The two buttons at the bottom allow loading the MINST image from either the local Angular DigitImageService or from the remote .NET API Controller (via a call to httpClient.get()). Getting the image from the local service works fine... clicking on the 'Get From API' button results in the following error in Firefox...

Cross-Origin Request Blocked: The Same Origin Policy disallows reading the remote resource at http://localhost:9000/api/DigitImages/2. (Reason: CORS header ‘Access-Control-Allow-Origin’ missing).

In this case the Angular code was running through the 'ng serve --open' command, which hosts the Angular frontend through node.js, running on port 4200. The Web API was running through Visual Studio and IIS Express on port 9000. From the error message we can see that Firefox has blocked access to content running on a different port (i.e. on 9000) due to CORS.

The next step will be to set appropriate CORS headers in the response from the frontend page requests to allow access to the Web API. At the most basic level this should just require response headers to include the following...

Access-Control-Allow-Origin: http://localhost:9000/api/

... but may get more complex if Firefox is sending preflight HTTP OPTIONS calls.

The interesting bit will be how to set these response headers... I don't know whether it's possible to configure in the node.js instance started up by 'ng serve'... another option might be to host the Angular files through Visual Studio / IIS (if ultimately I host the frontend through elastic beanstalk this would be closer to the 'end state').

In any case, this CORS header configuration will be the next step.


2019-06-06 - First Post

Github tag 0.1.0.0

OK... my first post. My aim with this project was to try and blog regularly, but even though I've been scribbling down ideas and writing bits of code for 4-5 days, I still haven't collected a set of cohesive thoughts into a post... until now!

My first goal is to get a very rough framework of the main components of TryML up and running. One thing I'm conscious of (and which I think I mentioned in the intro) is that I want to keep the architecture very decoupled, and make sure I've got a lot of flexibility in deploying in different configurations with minimal change. Specifically, at a high level I want to have modular front-end, service layer, and storage/cache components which can be deployed in configurations ranging from everything being in a single VM on my laptop, to having all components separated and distributed on AWS (or another cloud provider) utilizing auto-scaling, load balancing, etc. So as a first step I want to create...

  • A REST service layer with a single GET endpoint which serves up images from the MNIST database
  • A single page Angular app which allows the user to read images from the endpoint and display them

Starting with this very basic context will allow me to experiment with, and decide on a couple of items which will have a greater effect on the overall design... specifically...

  • CORS - CORS is a mechanism implemented by browsers to restrict and control access resources outside of the domain of the primary site. Practically it means that without proper configuration, my web application front end (e.g. hosted at www.mypage.net:80/index.html) would not be permitted to access the service layer on a different port (e.g. www.mypage.net:9000/api) or different domain (e.g. api.mypage.net). A simple way to overcome this is to ensure that service layer calls are available from the same base URL / port as the front end (e.g. www.mypage.net:80/api/). However, this could be at odds with my desire to keep things modular... it means that the services will either have to be hosted on the same web server instance as the front end, or at a minimum 'proxy' through the front end web server to access the services 'behind'. Either way it feels like those techniques will be reducing the modularity of the system, restricting the ability to host components in isolation, and increasing the coupling between components. I want to see if appropriate CORS configuration on the server side can allow the components to be served on different ports and URLs/IPs.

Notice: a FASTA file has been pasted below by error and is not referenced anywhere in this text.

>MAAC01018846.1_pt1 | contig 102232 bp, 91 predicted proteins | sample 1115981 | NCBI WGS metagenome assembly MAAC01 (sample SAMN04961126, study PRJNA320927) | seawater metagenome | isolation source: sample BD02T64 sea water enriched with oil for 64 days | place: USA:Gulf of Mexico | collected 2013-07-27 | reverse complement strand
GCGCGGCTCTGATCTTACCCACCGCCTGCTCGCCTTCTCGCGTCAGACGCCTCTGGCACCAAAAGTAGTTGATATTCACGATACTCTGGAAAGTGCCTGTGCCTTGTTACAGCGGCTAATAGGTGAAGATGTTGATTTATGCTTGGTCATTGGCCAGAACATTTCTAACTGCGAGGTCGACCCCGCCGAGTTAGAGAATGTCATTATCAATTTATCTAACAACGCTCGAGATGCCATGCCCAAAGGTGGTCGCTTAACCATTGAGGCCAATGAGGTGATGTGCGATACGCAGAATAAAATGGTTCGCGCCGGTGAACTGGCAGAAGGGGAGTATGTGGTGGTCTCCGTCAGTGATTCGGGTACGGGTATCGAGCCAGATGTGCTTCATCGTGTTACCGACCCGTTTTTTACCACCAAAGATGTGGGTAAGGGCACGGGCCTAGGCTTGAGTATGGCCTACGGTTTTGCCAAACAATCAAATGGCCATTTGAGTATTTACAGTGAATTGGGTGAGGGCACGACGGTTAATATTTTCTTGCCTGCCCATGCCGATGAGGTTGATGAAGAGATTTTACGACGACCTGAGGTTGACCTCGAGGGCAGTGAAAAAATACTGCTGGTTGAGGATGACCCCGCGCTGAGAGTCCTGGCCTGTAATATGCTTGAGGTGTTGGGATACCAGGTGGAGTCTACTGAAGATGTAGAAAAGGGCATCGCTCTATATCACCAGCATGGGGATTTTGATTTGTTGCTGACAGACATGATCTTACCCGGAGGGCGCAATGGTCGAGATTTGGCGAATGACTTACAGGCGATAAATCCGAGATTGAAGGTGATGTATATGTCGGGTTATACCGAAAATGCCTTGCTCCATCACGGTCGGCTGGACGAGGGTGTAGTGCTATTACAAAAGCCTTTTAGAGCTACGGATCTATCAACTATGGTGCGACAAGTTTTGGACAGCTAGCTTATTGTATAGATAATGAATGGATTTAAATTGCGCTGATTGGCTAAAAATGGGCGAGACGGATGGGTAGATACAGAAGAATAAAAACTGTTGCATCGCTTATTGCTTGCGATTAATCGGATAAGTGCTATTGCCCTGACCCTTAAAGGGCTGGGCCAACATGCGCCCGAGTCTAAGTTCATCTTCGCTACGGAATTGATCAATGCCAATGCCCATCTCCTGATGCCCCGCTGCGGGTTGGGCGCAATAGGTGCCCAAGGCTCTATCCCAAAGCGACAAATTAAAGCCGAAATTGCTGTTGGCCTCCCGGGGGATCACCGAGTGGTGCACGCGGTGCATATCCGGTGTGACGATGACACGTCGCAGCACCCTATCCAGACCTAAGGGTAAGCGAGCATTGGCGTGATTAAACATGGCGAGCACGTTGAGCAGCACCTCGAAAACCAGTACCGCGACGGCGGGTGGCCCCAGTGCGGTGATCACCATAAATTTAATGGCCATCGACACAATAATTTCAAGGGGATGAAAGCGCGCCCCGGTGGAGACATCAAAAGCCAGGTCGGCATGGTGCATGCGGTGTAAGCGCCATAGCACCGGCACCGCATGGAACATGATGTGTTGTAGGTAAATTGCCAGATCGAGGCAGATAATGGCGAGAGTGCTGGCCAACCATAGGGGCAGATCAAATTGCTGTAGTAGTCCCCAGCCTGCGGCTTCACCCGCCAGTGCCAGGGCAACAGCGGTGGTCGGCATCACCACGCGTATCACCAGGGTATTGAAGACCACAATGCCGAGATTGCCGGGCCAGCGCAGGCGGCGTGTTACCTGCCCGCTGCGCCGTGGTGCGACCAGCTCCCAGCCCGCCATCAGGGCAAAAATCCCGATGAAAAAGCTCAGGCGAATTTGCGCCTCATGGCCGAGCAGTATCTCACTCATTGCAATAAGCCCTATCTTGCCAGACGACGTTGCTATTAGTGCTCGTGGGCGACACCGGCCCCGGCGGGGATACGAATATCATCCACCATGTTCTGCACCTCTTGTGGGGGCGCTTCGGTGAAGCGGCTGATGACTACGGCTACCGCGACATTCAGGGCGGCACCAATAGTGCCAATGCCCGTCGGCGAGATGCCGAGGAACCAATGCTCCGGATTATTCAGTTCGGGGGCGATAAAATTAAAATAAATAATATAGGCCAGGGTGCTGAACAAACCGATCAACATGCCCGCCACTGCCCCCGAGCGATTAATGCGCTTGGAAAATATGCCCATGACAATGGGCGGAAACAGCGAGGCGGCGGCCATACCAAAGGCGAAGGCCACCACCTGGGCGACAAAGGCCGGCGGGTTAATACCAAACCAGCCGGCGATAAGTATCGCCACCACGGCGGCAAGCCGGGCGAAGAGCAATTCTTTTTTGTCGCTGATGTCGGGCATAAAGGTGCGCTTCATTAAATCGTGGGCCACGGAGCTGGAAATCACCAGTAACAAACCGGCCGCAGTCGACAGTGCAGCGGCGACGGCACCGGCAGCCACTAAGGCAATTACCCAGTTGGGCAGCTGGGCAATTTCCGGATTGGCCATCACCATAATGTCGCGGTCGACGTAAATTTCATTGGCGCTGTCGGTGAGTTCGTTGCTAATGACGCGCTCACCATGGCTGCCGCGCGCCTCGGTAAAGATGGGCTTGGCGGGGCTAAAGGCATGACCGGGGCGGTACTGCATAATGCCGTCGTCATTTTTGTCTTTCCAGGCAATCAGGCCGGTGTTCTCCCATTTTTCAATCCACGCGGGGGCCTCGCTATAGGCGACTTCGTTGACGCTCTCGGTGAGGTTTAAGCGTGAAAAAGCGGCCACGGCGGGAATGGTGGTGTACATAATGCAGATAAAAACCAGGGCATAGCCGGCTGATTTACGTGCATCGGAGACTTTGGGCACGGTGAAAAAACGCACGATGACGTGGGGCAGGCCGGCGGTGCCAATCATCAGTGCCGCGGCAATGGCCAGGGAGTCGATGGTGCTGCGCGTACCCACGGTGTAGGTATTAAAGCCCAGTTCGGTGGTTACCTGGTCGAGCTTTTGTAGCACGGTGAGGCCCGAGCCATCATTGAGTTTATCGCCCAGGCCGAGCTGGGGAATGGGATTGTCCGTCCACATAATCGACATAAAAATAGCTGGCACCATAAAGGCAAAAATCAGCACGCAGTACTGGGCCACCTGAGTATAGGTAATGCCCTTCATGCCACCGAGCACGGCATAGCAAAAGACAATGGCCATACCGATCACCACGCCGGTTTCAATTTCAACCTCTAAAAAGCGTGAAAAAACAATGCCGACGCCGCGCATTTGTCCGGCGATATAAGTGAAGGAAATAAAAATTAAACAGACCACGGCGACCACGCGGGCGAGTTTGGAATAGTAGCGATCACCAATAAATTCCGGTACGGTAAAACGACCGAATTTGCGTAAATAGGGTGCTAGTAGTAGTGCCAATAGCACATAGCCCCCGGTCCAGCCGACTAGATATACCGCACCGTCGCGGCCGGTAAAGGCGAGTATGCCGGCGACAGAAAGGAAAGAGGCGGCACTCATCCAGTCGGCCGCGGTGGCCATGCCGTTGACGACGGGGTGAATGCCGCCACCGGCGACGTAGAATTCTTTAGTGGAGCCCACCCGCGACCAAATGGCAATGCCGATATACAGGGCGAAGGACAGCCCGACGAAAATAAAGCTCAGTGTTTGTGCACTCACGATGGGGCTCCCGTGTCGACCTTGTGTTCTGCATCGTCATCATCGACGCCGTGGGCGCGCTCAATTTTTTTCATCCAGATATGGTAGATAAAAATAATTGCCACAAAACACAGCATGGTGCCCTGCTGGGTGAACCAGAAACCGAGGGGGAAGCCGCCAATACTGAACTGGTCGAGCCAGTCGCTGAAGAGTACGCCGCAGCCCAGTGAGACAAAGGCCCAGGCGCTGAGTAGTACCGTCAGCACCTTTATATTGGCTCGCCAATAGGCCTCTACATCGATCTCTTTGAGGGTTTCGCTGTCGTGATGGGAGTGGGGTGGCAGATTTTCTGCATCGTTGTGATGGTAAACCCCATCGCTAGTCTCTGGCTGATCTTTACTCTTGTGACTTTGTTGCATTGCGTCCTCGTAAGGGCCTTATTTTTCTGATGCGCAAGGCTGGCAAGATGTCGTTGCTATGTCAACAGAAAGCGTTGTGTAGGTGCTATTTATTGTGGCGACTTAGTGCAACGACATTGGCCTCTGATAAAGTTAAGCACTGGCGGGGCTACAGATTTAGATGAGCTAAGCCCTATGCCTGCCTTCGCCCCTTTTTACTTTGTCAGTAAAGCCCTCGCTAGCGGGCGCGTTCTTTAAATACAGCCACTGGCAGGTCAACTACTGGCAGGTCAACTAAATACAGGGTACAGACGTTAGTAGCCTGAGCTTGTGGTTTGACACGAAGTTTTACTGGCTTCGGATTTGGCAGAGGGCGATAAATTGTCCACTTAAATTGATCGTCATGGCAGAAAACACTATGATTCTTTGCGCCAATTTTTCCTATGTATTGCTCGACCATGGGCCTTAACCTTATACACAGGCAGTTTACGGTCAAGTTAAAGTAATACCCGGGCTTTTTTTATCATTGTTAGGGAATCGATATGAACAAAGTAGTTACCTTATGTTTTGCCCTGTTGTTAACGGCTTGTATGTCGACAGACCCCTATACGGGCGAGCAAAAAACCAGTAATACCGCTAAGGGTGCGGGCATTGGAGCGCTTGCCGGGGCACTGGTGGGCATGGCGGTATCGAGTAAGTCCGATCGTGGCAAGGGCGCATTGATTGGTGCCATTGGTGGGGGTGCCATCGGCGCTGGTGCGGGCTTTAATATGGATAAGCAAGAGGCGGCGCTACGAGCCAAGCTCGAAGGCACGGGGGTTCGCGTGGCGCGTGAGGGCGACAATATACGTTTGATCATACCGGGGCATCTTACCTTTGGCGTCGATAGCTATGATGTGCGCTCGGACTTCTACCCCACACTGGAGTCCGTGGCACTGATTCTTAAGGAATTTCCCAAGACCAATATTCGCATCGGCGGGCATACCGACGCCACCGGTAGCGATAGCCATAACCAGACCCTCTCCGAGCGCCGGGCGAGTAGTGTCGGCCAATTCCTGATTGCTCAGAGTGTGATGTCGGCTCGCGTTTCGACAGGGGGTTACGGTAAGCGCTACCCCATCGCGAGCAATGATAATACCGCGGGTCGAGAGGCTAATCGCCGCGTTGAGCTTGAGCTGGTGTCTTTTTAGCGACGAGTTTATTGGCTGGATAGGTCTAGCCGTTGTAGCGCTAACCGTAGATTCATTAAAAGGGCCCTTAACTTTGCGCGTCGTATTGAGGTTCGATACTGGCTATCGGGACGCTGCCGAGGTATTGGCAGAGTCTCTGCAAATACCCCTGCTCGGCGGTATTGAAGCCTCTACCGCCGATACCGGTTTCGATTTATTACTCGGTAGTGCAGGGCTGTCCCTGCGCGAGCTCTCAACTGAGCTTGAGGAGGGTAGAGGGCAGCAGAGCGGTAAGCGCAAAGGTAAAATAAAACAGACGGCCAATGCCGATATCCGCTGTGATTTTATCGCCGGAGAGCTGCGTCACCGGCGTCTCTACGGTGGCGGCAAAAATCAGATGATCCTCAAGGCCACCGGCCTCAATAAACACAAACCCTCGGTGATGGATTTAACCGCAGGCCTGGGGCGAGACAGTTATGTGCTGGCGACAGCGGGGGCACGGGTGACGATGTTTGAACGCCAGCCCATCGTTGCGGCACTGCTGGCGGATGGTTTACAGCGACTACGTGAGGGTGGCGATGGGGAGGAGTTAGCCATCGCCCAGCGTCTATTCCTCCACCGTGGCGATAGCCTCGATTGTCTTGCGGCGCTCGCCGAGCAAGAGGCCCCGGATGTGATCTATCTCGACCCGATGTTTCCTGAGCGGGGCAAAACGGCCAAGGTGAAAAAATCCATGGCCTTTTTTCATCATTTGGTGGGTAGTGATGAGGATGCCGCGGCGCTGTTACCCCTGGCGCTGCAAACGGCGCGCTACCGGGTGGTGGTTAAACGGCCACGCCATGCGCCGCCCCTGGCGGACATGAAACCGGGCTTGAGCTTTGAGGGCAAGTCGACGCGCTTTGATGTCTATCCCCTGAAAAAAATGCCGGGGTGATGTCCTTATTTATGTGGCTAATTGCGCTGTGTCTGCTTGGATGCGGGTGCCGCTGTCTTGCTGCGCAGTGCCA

• Service Layer Deployment - I'm using .NET Core Web API for the initial service layer. I know this can be easily deployed to AWS Elastic Beanstalk (as I used that for previous projects) or Azure, or run in a local IIS instance. The question will be what happens when I want to potentially host individual microservices from different C# projects within a single IIS instance (and potentially sharing a URL and/or port) for testing etc. This might be possible with IIS, or I might have to look at deploying via Docker.
  • Front End Deployment - I've built an AngularJS app before, and know from that that the front-end html and javascript are just static files (in my previous project served up by IIS locally, and Elastic Beanstalk when deployed). Developing in Angular 2 appears to be different, as you run a local web server using the 'ng serve' command... however from reading several pages today, it seems that after building the Angular 2 solution, the pages are again just static files which can be served up from any web server (I saw IIS, Apache, and NodeJS all mentioned). I need to mess around with this and figure out the best (and most decoupled / flexible) way to deploy. IIS seems like the easiest option (since I noticed tonight that Visual Studio 2017 has an 'Angular' project type), but I also read that it's possible to use AWS Cloudfront to simply host the static files directly from S3... that said I don't want to tie the project too tightly to one cloud provider... as I said, I need to experiment with a few different options and find out what's going to work best. One final though is... assuming the Angular 2 files are static, what do I do about things embedded within pages that feel like they need to be dynamic (thinking specifically about cookie handling). I do want to be able to identify users from visit to visit, and adjust content and preferences appropriately, so being able to use cookies (or an equivalent?? mechanism) is important.

Anyway, just to get the ball rolling, I've built a Web API project with a single endpoint (api/DigitImages/{id}) which serves up the pixels of 3 different MNIST images, and also created a shell Angular workspace and application. The next step will be to build a single Angular page (plus appropriate routing and service) to retrieve a selected image and display it. Then I can start playing around with CORS, and see what's possible.